Amjad Farooqi

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Amjad Farooqi
Born 1972
Died September 26, 2004(2004-09-26)
Nawab Shah, Pakistan
Nationality Pakistan
Other names

 

Occupation Islamic militant leader
Known for Believed to have planned to assassinate the President of Pakistan

Amjad Farooqi (1972 – September 26, 2004) (Urdu: امجد فاروقی), known by the alias Amjad Hussain (Urdu: امجد حسین), was an Islamic militant.[1][2][3][4][4][5][6][7] He was born in Punjab, Pakistan, and participated in the fighting against India in Kashmir.

Farooqi allegedly was involved in the murder of Daniel Pearl, as well as conspiring with Abu Faraj al-Libbi to kill General Pervez Musharraf during the assassination attempts in Rawalpindi on December 14 and December 25, 2003. Farooqi might have been an associate of Khalid Shaikh Mohammed.[citation needed]

Pakistani forces launched a massive manhunt in May 2004, which ended with Farooqi's death in a two-hour gun battle at a house in southern Sindh province.

Farooqi was a member of the Pakistani-based jihadi group Jaish-e-Mohammed (now banned), which was founded by Masood Azhar after he was released by India because of a deal with hijackers who hijacked an Indian plane in December 1999.

References[edit]

  1. ^ Zulfiqar Memon (2004-09-26). "Security forces kill Amjad Farooqi". Dawn (Pakistan). Archived from the original on 2010-12-15. An alleged terrorist, who was later identified as an Al Qaeda kingpin Amjad Farooqi, was killed and seven other people, including two women and three children , were arrested after security forces raided a house in Ghulam Hyder Shah Colony here on Sunday. 
  2. ^ Syed Saleem Shahzad (2004-09-28). "In Pakistan, dead men tell no tales". Asia Times. Archived from the original on 2010-12-15. Asia Times Online contacts, however, are adamant that Farooqi was in fact arrested some months ago, and that the "incident" resulting in his death in the southern Pakistani city of Nawabshah was in fact stage-managed by Pakistani security forces.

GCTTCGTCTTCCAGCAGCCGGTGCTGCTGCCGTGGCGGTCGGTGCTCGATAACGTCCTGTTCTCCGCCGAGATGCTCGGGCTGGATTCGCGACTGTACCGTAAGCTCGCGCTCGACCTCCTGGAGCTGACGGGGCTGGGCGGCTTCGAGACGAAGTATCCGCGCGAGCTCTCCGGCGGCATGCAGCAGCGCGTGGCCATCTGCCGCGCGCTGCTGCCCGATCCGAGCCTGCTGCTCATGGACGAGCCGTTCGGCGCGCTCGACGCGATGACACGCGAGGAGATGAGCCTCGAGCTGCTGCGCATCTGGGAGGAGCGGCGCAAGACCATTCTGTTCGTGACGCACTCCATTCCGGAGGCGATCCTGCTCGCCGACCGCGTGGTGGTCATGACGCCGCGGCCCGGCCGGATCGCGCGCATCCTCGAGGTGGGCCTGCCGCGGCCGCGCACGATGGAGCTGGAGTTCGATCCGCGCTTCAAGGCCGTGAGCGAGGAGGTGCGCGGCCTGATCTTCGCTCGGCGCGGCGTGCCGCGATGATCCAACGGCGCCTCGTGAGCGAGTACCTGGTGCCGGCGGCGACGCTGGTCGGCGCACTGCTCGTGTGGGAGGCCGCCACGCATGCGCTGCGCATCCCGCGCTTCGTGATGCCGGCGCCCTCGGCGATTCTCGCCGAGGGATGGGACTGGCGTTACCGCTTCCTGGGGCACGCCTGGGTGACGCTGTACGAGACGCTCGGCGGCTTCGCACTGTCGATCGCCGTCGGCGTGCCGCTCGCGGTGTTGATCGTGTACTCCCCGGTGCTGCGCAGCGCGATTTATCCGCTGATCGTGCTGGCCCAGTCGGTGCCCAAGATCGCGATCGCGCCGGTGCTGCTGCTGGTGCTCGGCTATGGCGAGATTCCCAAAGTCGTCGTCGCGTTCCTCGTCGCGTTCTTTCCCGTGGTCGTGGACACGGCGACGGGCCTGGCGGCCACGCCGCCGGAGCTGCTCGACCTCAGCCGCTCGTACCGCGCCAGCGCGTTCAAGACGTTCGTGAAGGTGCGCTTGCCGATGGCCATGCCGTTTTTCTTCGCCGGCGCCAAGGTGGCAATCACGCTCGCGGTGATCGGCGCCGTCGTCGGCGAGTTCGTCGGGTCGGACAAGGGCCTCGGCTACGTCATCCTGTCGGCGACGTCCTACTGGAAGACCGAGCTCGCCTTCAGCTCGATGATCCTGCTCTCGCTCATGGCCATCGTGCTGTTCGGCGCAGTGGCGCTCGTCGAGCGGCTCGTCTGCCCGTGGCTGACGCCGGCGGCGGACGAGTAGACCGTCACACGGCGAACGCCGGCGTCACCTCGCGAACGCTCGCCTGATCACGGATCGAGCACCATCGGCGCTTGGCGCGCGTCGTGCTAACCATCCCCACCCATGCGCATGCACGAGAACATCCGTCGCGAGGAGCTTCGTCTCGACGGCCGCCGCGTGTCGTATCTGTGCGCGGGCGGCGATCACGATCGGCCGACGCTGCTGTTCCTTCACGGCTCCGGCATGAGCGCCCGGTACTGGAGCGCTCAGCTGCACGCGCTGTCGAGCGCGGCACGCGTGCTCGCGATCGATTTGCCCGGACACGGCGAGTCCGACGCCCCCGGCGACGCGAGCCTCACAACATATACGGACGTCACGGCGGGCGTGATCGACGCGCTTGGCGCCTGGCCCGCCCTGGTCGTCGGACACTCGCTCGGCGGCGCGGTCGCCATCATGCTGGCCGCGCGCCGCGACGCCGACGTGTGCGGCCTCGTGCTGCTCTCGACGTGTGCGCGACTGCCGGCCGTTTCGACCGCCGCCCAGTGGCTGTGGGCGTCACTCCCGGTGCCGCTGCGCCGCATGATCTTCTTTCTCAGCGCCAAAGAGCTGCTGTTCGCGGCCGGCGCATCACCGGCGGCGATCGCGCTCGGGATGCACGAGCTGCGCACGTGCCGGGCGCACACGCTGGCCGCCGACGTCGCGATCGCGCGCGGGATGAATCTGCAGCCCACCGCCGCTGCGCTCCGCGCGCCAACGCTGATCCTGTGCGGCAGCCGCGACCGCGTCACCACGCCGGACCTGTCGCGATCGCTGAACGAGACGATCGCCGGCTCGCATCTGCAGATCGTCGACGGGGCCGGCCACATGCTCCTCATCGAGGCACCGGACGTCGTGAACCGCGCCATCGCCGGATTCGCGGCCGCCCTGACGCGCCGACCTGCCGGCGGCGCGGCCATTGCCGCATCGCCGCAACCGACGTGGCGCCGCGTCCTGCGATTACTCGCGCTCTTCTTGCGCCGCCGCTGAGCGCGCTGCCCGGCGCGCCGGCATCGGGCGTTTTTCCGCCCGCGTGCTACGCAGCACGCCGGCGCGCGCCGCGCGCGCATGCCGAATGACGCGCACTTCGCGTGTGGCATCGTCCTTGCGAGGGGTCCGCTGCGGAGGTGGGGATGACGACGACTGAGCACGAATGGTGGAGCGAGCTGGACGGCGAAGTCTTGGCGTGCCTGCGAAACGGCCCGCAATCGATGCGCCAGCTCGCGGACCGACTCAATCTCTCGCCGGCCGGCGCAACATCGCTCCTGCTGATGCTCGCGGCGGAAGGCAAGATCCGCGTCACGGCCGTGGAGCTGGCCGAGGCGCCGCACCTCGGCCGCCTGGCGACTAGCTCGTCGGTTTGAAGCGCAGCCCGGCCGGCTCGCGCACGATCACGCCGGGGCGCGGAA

3. ^ Syed Saleem Shahzad (2004-09-29). "Pakistan gets its man ... sort of". Asia Times. Archived from the original on 2010-12-15. However, extensive Asia Times Online research throws up a different picture. Before the "war on terror" was launched after September 11, 2001 - when Musharraf threw in his lot with the US - Farooqi was an impoverished foot soldier in a jihadi organization. It is only in the past six months that he has suddenly emerged as a "kingpin" and super villain, with the source invariably being from the official side. 
  4. ^ a b B. Raman (2004-09-30). "Why Amjad Farooqi had to die". Asia Times. Archived from the original on 2010-12-15. All accounts from Nawabshah indicate that if the Pakistani authorities had wanted they could have caught him alive and questioned him about the role of Pakistani civilian and military officials in various terrorist incidents of the past three years, including the kidnapping and murder of US journalist Daniel Pearl, the attempts to kill Musharraf himself and Shaukat Aziz, the prime minister, and the attacks directed against US and French targets in Pakistan. But they did not want him alive. 
  5. ^ "Profile: Amjad Farooqi". BBC News. 2004-09-27. Retrieved 2010-12-15. 
  6. ^ "Musharraf hails blow to al-Qaeda". BBC News. 2004-09-27. Retrieved 2010-12-15. 
  7. ^ B. Raman (2009). "Who Was Amjad Farooqi in Whose Name Pak GHQ Has Been Raided?". South Asia Analysis Group. Retrieved 2010-12-15.